I’ve had relationships in which my partner has said they didn’t really know me until we traveled together. It’s not that I’d ever held anything back, they said, or that I was different in any quantifiable way while wandering. But aspects of my character, my habits, even things like my haircut and facial expressions and category of confidence didn’t fully make sense to them until we were in transit. Once on the road, though, it all fit.
We’re shaped by our environments, just as we shape the places in which we live. Humans are skilled at stomping around and inventing solutions to problems and turning things into other things, but as we alter the world, so too are we altered. Our habits and our outlooks and even our genes, all in flux. Our habits become traditions, our outlooks become focused perspectives, and we become people who are partially defined by our habitats. Our homes.
A person without a home, or as I prefer to think of it, a person with many homes, is defined in part by that lifestyle. Shaped by mobility and a lack of permanent roots. Such a person must bend, lest they break. Must get along in order to get along. Must roll with the punches by default.
My clothing is durable and modular: everything goes with everything else. My work is an assemblage of projects I can do from anywhere and is burdened with few infrastructural necessities. My relationships are in large part shaped by where I am at the moment, and the deep, lasting partnerships are the kind that transcend physical location. My workout and hygiene regimens are routines that I can perform predictably so long as I have a prison cell-sized area in which to move. I’ve adopted a hair style that can grow long and heavily disarrayed while still appearing somewhat intentional.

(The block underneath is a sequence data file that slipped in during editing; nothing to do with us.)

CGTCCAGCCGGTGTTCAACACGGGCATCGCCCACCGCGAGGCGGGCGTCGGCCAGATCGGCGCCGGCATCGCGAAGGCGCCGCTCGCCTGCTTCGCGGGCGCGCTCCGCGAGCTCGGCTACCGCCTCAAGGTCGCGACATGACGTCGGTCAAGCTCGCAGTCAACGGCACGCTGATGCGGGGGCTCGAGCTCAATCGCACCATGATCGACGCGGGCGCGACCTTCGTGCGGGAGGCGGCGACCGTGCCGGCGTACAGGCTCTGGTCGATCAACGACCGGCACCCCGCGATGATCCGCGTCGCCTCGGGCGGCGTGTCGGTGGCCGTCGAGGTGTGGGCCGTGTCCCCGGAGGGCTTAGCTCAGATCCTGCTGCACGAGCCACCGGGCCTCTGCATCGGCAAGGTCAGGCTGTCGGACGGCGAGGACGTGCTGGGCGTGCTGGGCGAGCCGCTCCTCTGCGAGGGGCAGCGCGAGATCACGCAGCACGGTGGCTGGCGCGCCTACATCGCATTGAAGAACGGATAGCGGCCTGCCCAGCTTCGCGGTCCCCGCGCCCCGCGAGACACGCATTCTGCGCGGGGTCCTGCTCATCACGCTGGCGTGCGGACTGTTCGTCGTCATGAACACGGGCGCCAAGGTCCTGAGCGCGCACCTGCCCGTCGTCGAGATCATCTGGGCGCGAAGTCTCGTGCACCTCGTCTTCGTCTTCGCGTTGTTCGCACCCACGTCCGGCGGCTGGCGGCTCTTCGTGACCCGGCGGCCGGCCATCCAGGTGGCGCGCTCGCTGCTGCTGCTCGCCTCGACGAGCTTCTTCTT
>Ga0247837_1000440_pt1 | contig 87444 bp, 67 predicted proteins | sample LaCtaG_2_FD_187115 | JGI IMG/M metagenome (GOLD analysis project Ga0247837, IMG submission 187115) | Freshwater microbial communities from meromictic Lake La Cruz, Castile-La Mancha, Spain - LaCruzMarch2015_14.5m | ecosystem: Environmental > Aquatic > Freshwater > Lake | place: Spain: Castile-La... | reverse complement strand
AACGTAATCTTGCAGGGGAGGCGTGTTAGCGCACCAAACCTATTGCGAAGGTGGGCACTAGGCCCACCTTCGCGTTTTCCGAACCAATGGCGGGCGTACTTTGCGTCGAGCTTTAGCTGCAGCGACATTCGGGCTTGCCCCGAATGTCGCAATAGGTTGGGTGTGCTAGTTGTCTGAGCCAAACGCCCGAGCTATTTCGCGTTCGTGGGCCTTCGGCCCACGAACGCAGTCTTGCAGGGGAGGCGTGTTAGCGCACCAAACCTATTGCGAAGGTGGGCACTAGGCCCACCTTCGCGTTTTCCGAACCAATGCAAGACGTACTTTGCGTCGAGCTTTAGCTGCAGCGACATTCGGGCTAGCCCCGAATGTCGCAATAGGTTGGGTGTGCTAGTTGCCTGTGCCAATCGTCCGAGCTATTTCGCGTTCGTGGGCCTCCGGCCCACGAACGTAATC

I enjoy holding still sometimes, slowing down and taking stock. Assessing and processing. But the moment I get back out there, the moment I arrive at an airport or a train station, or board a bus, or hop on a boat, or start walking a path that will take me someplace new, I can feel the difference. I feel like I’ve arrived. Like I’m back in a place where I can be truly and completely myself again. I don’t have to realign and reshape, or convince myself that I entirely enjoy having everything neat and tidy and controlled.
I no longer need to tolerate the weather being the same every day.
Should the wind or rain become typhonic, should the ocean move uncomfortably far inland, should plans fall apart and the unexpected become the norm, should the world suddenly spin wildly and thrust me into something for which I’m not prepared, while I’m out here on the road, at least, I’m not expected to step back and go inside and wait for it all to pass. I can walk in that wind, I can get ruffled and wet and worn. I can use and abuse my possessions because that’s what they’re for: to get me where I want to go, wherever that happens to be, whether or not there’s an existing path that will guide me there.
I make more sense in motion. While moving, experiencing new things, feeling a little uncomfortable and always somewhat off-balance, while pursuing new ways of looking at life, at people, at society — that’s when the world makes the most sense to me.